It’s More Complicated Than That…

A recent controversy reminded me that confirmation bias isn’t confined to the political Right. Those of us who lean Left engage in it too, and–unfortunately– so do serious observers of the political scene who ought to know better.

One reason for the academic process known as “peer review” is to ensure that scholars have accurately interpreted the work of other scholars, and to check that the methodologies they’ve employed have been correctly applied. (Errors in methodology aren’t necessarily intentional–they can be the result of the researcher seeing what she is convinced she’ll see.)

What triggered these reminders was a recent article from The Atlantic, pointing to serious flaws in the arguments and conclusions in White Rural Rage, a recent best-seller by political scientist Tom Schaller and journalist Paul Waldman. I was particularly interested in the article and the scholarship it cited, because my own reading has convinced me that urban-rural divisions are indeed a significant part of America’s current polarization. But the critique of this particular book looks to be firmly grounded.

In the weeks since its publication, a trio of reviews by political scientists have accused Schaller and Waldman of committing what amounts to academic malpractice, alleging that the authors used shoddy methodologies, misinterpreted data, and distorted studies to substantiate their allegations about white rural Americans. I spoke with more than 20 scholars in the tight-knit rural-studies community, most of them cited in White Rural Rage or thanked in the acknowledgments, and they left me convinced that the book is poorly researched and intellectually dishonest.

The Atlantic author, Tyler Austin Harper, says he was initially frustrated by the book’s resort to familiar stereotypes, but when he dug deeper, he found significant problems with White Rural Rage that extended “beyond its anti-rural prejudice. As an academic and a writer, I find Schaller and Waldman’s misuse of other scholars’ research indefensible.”

I won’t go through all of the misquoted scholarship that Harper enumerates in the linked analysis, but the largest error he identifies by far is the failure to define their use of the term “rural.”

The most obvious problem with White Rural Rage is its refusal to define rural. In a note in the back of the book, the authors write, “What constitutes ‘rural’ and who qualifies as a rural American … depends on who you ask.” Fair enough. The rural-studies scholars I spoke with agreed that there are a variety of competing definitions. But rather than tell us what definition they used, Schaller and Waldman confess that they settled on no definition at all: “We remained agnostic throughout our research and writing by merely reporting the categories and definitions that each pollster, scholar, or researcher used.” In other words, they relied on studies that used different definitions of rural, a decision that conveniently lets them pick and choose whatever research fits their narrative. This is what the scholars I interviewed objected to—they emphasized that the existence of multiple definitions of rural is not an excuse to decline to pick one. “This book amounts to a poor amalgamation of disparate literatures designed to fit a preordained narrative,” Cameron Wimpy, a political scientist at Arkansas State University, told me. It would be like undertaking a book-length study demonizing Irish people, refusing to define what you mean by Irish, and then drawing on studies of native Irish in Ireland, non-Irish immigrants to Ireland, Irish Americans, people who took a 23andMe DNA test that showed Irish ancestry, and Bostonians who get drunk on Saint Patrick’s Day to build your argument about the singular danger of “the Irish.” It’s preposterous.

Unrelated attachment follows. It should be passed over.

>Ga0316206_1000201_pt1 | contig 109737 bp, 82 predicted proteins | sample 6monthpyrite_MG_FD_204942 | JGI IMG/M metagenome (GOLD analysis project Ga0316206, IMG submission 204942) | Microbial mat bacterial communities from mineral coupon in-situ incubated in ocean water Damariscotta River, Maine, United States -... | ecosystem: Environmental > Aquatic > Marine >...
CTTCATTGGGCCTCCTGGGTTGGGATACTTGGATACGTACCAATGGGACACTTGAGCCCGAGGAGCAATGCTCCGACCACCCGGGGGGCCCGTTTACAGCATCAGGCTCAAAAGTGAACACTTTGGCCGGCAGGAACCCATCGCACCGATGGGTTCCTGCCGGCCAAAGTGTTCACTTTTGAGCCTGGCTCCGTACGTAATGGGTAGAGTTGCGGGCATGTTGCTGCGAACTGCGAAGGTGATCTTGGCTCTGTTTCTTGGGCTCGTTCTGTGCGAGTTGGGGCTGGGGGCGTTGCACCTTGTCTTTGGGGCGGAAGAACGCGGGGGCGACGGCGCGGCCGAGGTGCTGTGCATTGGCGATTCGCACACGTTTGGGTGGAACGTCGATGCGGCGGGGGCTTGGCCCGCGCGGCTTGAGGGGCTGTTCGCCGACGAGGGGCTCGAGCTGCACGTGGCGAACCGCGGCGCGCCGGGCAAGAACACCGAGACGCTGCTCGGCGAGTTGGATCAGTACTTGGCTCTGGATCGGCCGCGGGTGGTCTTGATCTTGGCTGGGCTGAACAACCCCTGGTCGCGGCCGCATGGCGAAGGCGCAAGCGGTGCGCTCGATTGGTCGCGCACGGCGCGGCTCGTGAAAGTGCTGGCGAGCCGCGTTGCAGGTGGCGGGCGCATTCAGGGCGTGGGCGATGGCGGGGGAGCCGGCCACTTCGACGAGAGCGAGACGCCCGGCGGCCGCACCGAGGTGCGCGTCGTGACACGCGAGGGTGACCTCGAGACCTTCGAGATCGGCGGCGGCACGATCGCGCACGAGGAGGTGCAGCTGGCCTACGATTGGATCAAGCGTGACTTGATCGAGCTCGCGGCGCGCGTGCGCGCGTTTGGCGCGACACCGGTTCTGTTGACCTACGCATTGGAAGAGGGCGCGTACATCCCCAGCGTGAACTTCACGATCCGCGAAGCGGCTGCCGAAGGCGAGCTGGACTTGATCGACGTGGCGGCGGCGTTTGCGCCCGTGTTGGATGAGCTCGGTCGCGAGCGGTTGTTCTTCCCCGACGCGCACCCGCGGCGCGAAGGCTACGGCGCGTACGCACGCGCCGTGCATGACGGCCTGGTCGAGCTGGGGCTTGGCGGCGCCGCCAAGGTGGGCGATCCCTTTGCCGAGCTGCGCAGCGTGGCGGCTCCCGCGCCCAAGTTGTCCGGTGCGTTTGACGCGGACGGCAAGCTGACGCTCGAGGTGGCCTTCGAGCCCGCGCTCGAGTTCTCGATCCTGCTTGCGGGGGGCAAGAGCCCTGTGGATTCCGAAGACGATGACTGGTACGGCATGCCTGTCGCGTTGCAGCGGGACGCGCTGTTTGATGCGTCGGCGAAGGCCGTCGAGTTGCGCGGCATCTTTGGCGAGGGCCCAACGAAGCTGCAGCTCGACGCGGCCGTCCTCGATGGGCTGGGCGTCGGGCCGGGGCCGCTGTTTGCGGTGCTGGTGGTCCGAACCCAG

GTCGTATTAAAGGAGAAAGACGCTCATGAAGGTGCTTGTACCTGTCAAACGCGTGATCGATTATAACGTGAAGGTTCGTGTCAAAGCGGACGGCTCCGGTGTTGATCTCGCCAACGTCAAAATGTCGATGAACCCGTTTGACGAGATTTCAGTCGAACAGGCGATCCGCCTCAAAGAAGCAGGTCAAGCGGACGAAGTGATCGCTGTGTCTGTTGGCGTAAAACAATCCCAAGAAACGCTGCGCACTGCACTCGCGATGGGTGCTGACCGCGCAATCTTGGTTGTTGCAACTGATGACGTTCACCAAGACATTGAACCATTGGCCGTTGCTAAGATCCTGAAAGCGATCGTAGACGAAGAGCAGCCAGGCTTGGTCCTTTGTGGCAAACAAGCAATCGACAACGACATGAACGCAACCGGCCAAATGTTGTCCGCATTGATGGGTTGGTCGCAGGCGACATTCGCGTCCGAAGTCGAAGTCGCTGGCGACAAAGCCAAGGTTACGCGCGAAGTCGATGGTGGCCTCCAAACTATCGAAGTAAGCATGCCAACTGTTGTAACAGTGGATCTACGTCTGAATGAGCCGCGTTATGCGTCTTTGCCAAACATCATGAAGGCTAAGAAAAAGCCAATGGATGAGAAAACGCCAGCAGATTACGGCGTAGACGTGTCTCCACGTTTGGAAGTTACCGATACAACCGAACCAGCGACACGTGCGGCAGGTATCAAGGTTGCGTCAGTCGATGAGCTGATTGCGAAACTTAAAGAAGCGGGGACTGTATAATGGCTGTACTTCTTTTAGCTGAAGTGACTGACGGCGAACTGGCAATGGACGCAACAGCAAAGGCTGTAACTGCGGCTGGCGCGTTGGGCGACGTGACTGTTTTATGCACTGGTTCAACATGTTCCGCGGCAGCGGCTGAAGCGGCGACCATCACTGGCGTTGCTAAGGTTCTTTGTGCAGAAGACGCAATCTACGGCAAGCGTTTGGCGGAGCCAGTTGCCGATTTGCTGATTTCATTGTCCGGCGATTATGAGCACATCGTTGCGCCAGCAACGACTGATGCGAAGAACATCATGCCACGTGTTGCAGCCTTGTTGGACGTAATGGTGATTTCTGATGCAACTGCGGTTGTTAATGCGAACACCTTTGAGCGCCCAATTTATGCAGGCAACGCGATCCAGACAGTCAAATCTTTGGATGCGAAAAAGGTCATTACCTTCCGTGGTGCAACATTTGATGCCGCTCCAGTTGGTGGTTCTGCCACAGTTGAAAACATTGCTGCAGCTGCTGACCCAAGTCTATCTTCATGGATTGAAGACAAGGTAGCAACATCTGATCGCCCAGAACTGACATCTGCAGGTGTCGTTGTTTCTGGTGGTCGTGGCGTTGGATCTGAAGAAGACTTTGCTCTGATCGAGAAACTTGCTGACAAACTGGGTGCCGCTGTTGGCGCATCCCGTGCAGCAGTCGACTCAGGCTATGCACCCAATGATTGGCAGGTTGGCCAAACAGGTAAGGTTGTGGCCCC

Serious scholars confirm the existence of a very real urban/rural divide, and cultural differences between urban dwellers and Americans living in thinly-populated, economically-struggling parts of the country. But careful scholarship has distinguished between residents of non-metropolitan areas who fit the book’s “rural” stereotype and those who do not. In 2019, I cited a fascinating study from the Niskanan Center that focused on attitudinal differences linked to residential density–the lengthy study found that values of small town residents of “rural” America who lived close to others in the hearts of those communities differed from those of their more isolated neighbors.

The bottom line here is twofold: it’s important to avoid stereotyping, and essential to define our terms. As our political battles heat up, too many of us use language to label opponents rather than as vehicles to convey information.

Is there an urban/rural divide? Yes. Is it important to understand its roots and effects? Yes again. But as I used to tell my students–and as someone should have told the authors of this book–it depends upon how you are defining rural, and it’s more complicated than you want to understand.


  1. It is a fact that many Americans who do not live in cities or suburbs feel that the current political system does not work for them or help them solve the problems that are unique to them. The feeling that they/we have no voice in decisions that affect their/our lives goes far to explain the reasons for frustration and discontent.

  2. I’ve lived in a homes surrounded by corn and soybeans. I’ve lived in the inner city on crumbling streets without sidewalks and I’ve lived in the suburbs between both of the above. I’m not sure how I define rural other than I know it when I feel it and when it comes out of someone’s mouth.